On July 30, the United States filed a motion to dismiss all of these claims.

“... While claims by these creditors against Diaz’s estate may be proper in bankruptcy court, the six petitions filed in this Court must be dismissed because the petitioners lack standing to claim any of the forfeited assets,” the motion reads.

Using case law to build its argument, federal attorneys classify the claimants as unsecured creditors with no legal right to the forfeited assets. There are currently no hearings scheduled on the case in either criminal or bankruptcy court.

Saul, the bankruptcy attorney, makes his position clear in the February letter to Judge Barrett.

“There are sufficient monies to pay all creditors of Mr. Diaz through the U.S. Bankruptcy Court and there would be sufficient monies to pay at least a million dollars to the United States as forfeiture. However, the government does not want it to work that way.”

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soapy_725
43555
Points
soapy_725 08/10/12 - 11:17 am
0
1
the lawyers will certainly benefit
Unpublished

as always. De La Fuentes continues to work, but under a different sub contractor in good ole CC. Spread it around. Viva Mexico!!

David Parker
7923
Points
David Parker 08/10/12 - 11:49 am
2
0
In many crimes forfeiture is

In many crimes forfeiture is used to pay restitution to the victims, but it’s unclear what the purpose of forfeiture is in this case, Kevane said.

The victims in this case would be local contractors and homebuilders that were undercut by the unfair advantage. Lost worker wages are tangible enough to put a dollar amount on, but trying to figure how much in losses local companies incurred due to slow growth is a little trickier. Good luck with it anyway.

Willow Bailey
20580
Points
Willow Bailey 08/10/12 - 12:51 pm
2
0
Apparently, there are many

Apparently, there are many who owe Diaz money.

AutumnLeaves
6058
Points
AutumnLeaves 08/10/12 - 02:48 pm
2
0
Building in SC too??

Unbelievable. Half the men I know haven't been able to find crews that will hire them for construction, but Diaz' was constructing homes in Georgia AND South Carolina. Some of the men I know had to have more vetting than the President to get the few temporary jobs they were able to find, but illegals seem to be able to find plenty of jobs. Glad they caught Hugo Diaz at least.

Cynical old woman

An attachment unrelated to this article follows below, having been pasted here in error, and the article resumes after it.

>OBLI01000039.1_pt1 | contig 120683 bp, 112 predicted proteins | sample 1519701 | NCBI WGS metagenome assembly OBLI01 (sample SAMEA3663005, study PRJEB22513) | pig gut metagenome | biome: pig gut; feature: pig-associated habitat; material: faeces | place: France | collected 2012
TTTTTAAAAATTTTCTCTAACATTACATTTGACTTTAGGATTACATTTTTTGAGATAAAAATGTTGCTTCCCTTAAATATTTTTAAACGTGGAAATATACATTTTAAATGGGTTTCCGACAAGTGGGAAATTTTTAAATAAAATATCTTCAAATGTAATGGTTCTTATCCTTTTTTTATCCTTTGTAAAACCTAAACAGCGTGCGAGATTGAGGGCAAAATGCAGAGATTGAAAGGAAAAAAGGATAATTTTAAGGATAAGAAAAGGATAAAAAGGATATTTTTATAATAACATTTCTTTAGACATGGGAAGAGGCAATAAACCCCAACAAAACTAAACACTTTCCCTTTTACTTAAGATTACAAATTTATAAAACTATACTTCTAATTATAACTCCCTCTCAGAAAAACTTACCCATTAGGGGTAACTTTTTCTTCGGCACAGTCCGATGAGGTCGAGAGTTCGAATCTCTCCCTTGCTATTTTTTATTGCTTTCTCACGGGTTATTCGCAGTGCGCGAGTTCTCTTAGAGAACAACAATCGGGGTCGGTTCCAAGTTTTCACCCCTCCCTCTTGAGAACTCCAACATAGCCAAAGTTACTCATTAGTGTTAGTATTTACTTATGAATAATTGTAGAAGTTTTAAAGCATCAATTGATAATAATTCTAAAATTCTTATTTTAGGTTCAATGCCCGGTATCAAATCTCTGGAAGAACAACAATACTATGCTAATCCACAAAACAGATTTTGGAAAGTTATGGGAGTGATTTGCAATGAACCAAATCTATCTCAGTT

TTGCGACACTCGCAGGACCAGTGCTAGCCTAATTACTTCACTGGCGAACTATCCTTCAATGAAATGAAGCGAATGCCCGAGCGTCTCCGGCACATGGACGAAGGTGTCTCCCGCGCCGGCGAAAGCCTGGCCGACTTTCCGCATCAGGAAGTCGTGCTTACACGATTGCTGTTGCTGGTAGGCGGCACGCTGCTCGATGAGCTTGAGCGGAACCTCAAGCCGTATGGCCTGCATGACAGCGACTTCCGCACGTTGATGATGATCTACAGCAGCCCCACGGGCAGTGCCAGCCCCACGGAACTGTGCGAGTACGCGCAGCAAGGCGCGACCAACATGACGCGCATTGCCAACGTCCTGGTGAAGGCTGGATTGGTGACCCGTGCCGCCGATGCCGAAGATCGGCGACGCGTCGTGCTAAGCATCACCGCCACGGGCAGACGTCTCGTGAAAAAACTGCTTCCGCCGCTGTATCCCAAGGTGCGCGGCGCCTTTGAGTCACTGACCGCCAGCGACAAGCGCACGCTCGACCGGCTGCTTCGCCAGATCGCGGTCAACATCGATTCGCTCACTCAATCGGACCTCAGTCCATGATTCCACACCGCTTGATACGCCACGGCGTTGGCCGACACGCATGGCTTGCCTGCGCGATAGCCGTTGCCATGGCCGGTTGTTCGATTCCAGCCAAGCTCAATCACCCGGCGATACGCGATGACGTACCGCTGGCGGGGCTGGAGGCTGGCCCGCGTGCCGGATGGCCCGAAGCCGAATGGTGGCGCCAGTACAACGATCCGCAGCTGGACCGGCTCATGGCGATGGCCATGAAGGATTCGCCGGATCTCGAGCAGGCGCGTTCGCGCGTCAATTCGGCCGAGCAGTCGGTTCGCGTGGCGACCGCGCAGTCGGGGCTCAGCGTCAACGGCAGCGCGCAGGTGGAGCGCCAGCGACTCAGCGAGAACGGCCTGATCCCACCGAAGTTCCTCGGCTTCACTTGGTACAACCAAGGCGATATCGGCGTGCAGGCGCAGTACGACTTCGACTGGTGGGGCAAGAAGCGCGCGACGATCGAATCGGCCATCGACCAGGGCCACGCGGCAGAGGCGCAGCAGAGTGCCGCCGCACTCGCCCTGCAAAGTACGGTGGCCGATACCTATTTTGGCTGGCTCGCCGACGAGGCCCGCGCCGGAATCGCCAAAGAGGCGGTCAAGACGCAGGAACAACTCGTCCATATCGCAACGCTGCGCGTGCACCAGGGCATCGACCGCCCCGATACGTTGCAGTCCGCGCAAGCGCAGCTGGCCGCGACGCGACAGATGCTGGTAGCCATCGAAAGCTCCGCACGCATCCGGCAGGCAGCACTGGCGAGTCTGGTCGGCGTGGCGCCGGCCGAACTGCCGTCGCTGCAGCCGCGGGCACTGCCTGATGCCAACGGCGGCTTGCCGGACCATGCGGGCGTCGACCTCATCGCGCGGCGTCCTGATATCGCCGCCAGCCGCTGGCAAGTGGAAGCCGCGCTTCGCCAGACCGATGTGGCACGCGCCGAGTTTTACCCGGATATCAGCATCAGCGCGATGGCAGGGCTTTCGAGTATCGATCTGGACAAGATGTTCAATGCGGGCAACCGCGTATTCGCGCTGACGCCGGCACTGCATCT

1090
Points
Cynical old woman 08/10/12 - 04:32 pm
1
0
Timing

The "take down" of Diaz was on a Friday afternoon...the day he normally got paid from the general contractors he worked for I believe. That may have something to do with the amount of money he seems to be owed, Willow.

Willow Bailey
20580
Points
Willow Bailey 08/10/12 - 06:30 pm
1
1
Partially, COW, but that's a

Partially, COW, but that's a lot for a Friday payroll .. 600k!
Wow. wonder how many of them called the Feds and said, hey, wait, I owe Hugo some money. Not a good news day for several.

JRC2024
8082
Points
JRC2024 08/11/12 - 08:21 am
1
0
The local supply houses

The local supply houses should be paid and the US government should get the rest. Local supply houses will hurt the most. Unfair, Unfair, Unfair. And to answer your question CO
W-alot of the hiring has to do with reliability to show up every day without baggage such as child support, garnishments, welfare and food stamp verification. Too much for the contractor to worry about.

allmostgone
58
Points
allmostgone 08/12/12 - 08:18 am
0
0
Only in America HUH?
Unpublished

Only in America HUH?

avidreader
3005
Points
avidreader 08/12/12 - 09:31 am
2
0
To JRC

I agree. All damaged parties should be paid before the feds get anything. This seems like a simple solution to me. The bank, Maner, and ReadyMix should not be left dangling.

dichotomy
30755
Points
dichotomy 08/12/12 - 11:44 am
1
0
Just another example of the

Just another example of the needless ruthlessness that has become "our" government. I believe that it is common sense that the creditors should be paid since there is adequate assets to pay all of them and still leave the government a tidy sum.

cheapster505
566
Points
cheapster505 08/12/12 - 12:52 pm
0
0
well

well it is charged with Illegal immigration Federal crime not a state crime the feds went after this guy no state local went after this guy
lets put this in relation to a bank robber who robs banks pays mortage
buys a car and pay child support who claims the money back?
intresting case for all illegals this may happen to you

cheapster505
566
Points
cheapster505 08/12/12 - 12:54 pm
0
0
will they?

will they ever recover the monies transfered to Mexico?